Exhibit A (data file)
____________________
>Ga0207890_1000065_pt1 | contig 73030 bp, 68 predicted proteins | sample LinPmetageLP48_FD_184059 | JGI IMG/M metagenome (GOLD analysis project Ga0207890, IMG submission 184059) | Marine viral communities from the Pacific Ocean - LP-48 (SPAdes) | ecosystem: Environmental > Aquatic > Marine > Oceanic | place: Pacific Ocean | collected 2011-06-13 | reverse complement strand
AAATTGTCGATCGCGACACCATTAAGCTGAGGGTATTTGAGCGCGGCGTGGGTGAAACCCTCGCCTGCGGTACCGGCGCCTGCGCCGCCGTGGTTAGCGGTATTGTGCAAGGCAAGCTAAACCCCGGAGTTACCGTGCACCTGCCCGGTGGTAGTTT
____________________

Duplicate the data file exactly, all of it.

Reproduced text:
>Ga0207890_1000065_pt1 | contig 73030 bp, 68 predicted proteins | sample LinPmetageLP48_FD_184059 | JGI IMG/M metagenome (GOLD analysis project Ga0207890, IMG submission 184059) | Marine viral communities from the Pacific Ocean - LP-48 (SPAdes) | ecosystem: Environmental > Aquatic > Marine > Oceanic | place: Pacific Ocean | collected 2011-06-13 | reverse complement strand
AAATTGTCGATCGCGACACCATTAAGCTGAGGGTATTTGAGCGCGGCGTGGGTGAAACCCTCGCCTGCGGTACCGGCGCCTGCGCCGCCGTGGTTAGCGGTATTGTGCAAGGCAAGCTAAACCCCGGAGTTACCGTGCACCTGCCCGGTGGTAGTTT